In ancient Rome, thermae (from Greek θερμός thermos, "hot") and balneae (from Greek βαλανεῖον balaneion) were facilities for bathing. Thermae usually refers to the large imperial bath complexes, while balneae were smaller-scale facilities, public or private, that existed in great numbers throughout Rome.
Most Roman cities had at least one – if not many – such buildings, which were centres not only for bathing, but socializing and reading as well. Bath-houses were also provided for wealthy private villas, town houses, and forts. They were supplied with water from an adjacent river or stream, or within cities by aqueduct. The water would be heated by fire then channelled into the caldarium (hot bathing room). The design of baths is discussed by Vitruvius in De architectura (V.10).
Thermae, balneae, balineae, balneum and balineum may all be translated as 'bath' or 'baths', though Latin sources distinguish among these terms.
Balneum or balineum, derived from the Greek βαλανεῖον signifies, in its primary sense, a bath or bathing-vessel, such as most persons of any consequence among the Romans possessed in their own houses, and hence the chamber which contained the bath, which is also the proper translation of the word balnearium. The diminutive balneolum is adopted by Seneca to designate the bathroom of Scipio in the villa at Liternum, and is expressly used to characterize the modesty of republican manners as compared with the luxury of his own times. But when the baths of private individuals became more sumptuous and comprised many rooms, instead of the one small chamber described by Seneca, the plural balnea or balinea was adopted, which still, in correct language, had reference only to the baths of private persons. Thus, Cicero terms the baths at the villa of his brother Quintus balnearia.
Balneae and balineae, which according to Varro have no singular number, were the public baths, but this accuracy of diction is neglected by many of the subsequent writers, and particularly by the poets, amongst whom balnea is not uncommonly used in the plural number to signify the public baths, since the word balneae could not be introduced in a hexameter verse. Pliny also, in the same sentence, makes use of the neuter plural balnea for public, and of balneum for a private bath.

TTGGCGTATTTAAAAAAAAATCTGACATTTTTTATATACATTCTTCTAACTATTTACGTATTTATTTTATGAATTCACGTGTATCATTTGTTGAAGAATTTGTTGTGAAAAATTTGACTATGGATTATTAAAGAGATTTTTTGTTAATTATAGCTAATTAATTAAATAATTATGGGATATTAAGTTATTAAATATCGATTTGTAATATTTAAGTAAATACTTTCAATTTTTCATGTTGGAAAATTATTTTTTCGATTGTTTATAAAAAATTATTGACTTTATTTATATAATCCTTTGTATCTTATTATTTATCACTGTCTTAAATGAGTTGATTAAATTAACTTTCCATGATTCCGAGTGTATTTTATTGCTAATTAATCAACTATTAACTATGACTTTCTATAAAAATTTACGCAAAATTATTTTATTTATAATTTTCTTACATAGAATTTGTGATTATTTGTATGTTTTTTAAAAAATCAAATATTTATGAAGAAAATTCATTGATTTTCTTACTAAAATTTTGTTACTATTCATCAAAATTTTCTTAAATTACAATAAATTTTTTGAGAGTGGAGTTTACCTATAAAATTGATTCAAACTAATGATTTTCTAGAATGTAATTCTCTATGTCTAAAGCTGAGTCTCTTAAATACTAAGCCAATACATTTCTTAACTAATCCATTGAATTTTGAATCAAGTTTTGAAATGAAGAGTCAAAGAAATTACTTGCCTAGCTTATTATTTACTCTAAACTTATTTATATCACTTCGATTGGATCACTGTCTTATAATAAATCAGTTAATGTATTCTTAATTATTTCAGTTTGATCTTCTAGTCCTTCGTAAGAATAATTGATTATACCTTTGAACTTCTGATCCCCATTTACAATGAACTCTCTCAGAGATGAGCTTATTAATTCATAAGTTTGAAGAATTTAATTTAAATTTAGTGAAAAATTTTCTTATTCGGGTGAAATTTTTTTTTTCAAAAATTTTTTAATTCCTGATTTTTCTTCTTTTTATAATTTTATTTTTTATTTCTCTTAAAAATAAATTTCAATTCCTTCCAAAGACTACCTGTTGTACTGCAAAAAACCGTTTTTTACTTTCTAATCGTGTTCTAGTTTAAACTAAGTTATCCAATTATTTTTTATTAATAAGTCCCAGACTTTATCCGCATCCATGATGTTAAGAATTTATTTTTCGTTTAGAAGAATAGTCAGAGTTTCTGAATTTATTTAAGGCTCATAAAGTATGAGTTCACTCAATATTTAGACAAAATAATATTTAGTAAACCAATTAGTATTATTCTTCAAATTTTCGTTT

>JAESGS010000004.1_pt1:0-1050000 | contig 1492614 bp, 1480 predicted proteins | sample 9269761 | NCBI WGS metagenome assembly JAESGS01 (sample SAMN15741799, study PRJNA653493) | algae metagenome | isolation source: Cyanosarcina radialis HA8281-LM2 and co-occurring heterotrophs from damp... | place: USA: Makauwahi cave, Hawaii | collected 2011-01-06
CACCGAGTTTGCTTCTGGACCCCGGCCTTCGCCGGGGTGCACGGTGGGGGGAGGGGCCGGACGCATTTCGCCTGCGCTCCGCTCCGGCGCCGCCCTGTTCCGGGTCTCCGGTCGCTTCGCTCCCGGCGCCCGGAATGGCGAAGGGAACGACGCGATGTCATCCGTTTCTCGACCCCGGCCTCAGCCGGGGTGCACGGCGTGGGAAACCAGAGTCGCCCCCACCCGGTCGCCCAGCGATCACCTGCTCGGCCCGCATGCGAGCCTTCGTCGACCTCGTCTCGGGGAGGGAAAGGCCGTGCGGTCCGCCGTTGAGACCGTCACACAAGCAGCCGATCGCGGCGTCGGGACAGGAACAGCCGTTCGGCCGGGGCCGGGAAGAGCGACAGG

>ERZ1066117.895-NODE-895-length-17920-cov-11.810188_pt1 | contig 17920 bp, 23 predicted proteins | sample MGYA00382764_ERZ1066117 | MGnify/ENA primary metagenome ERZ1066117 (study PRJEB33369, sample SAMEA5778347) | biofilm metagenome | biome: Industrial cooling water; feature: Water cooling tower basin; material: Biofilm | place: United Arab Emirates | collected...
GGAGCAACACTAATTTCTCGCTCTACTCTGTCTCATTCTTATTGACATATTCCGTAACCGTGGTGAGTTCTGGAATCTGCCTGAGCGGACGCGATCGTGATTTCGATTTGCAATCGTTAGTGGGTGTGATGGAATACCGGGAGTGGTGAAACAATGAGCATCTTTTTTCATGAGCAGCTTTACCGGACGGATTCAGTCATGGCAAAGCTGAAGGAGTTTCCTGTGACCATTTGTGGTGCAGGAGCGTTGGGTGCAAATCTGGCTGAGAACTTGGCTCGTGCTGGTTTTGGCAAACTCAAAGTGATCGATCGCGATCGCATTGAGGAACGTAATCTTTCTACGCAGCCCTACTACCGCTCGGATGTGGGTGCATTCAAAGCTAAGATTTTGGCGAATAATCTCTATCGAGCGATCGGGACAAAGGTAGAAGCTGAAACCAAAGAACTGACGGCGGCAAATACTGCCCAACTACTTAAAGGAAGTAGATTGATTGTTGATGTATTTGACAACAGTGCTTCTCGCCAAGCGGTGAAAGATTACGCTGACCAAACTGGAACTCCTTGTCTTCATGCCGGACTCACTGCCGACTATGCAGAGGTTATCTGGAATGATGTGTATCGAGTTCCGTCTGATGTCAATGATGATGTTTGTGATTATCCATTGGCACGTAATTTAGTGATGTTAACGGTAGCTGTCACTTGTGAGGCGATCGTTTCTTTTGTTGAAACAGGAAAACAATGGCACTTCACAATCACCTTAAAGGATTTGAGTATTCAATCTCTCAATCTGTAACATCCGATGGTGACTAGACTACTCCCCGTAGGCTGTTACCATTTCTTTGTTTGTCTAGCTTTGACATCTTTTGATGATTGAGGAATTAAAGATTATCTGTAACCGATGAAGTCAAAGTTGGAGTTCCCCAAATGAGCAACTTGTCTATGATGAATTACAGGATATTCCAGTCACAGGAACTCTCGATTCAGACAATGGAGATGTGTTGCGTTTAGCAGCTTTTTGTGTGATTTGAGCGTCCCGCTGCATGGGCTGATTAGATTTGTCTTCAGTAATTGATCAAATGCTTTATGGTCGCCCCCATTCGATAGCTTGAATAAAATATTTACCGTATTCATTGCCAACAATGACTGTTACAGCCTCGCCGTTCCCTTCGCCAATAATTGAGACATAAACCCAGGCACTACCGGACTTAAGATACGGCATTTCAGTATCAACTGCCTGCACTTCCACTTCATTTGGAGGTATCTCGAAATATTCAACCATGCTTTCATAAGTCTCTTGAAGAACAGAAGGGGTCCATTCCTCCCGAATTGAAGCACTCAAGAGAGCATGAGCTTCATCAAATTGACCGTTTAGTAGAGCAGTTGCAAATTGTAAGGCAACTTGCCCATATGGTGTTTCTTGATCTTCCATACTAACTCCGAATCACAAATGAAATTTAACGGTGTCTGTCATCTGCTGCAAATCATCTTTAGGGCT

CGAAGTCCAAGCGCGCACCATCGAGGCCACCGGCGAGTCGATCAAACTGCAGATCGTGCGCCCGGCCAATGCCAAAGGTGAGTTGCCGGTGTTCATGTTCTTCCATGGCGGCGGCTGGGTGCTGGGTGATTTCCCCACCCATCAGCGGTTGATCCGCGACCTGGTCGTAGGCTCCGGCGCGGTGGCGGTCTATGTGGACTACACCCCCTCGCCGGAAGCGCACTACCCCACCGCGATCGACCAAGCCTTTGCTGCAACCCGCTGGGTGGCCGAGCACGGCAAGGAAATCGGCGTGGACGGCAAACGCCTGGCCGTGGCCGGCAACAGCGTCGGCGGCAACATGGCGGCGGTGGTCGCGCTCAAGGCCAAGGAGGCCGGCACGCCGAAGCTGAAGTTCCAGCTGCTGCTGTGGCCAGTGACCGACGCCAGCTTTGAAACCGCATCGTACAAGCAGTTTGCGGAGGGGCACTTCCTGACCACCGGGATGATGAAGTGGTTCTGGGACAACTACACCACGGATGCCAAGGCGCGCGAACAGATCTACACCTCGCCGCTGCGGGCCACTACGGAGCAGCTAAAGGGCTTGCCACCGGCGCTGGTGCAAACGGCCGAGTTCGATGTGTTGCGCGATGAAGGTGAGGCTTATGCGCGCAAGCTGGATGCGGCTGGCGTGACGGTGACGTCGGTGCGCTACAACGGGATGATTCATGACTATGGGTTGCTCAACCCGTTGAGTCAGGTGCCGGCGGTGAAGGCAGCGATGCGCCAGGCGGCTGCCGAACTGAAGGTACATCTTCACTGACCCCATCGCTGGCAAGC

Thermae (Greek: Θέρμαι, Thermai, 'hot springs, hot baths', from the Greek adjective thermos, 'hot') meant properly warm springs, or baths of warm water; but came to be applied to those magnificent edifices which grew up under the empire, in place of the simple balneae of the republic, and which comprised within their range of buildings all the appurtenances belonging to the Greek gymnasia, as well as a regular establishment appropriated for bathing. Writers, however, use these terms without distinction. Thus the baths erected by Claudius Etruscus, the freedman of the Emperor Claudius, are styled by Statius balnea, and by Martial Etrusci thermulae. In an epigram by Martial—subice balneum thermis—the terms are not applied to the whole building, but to two different chambers in the same edifice.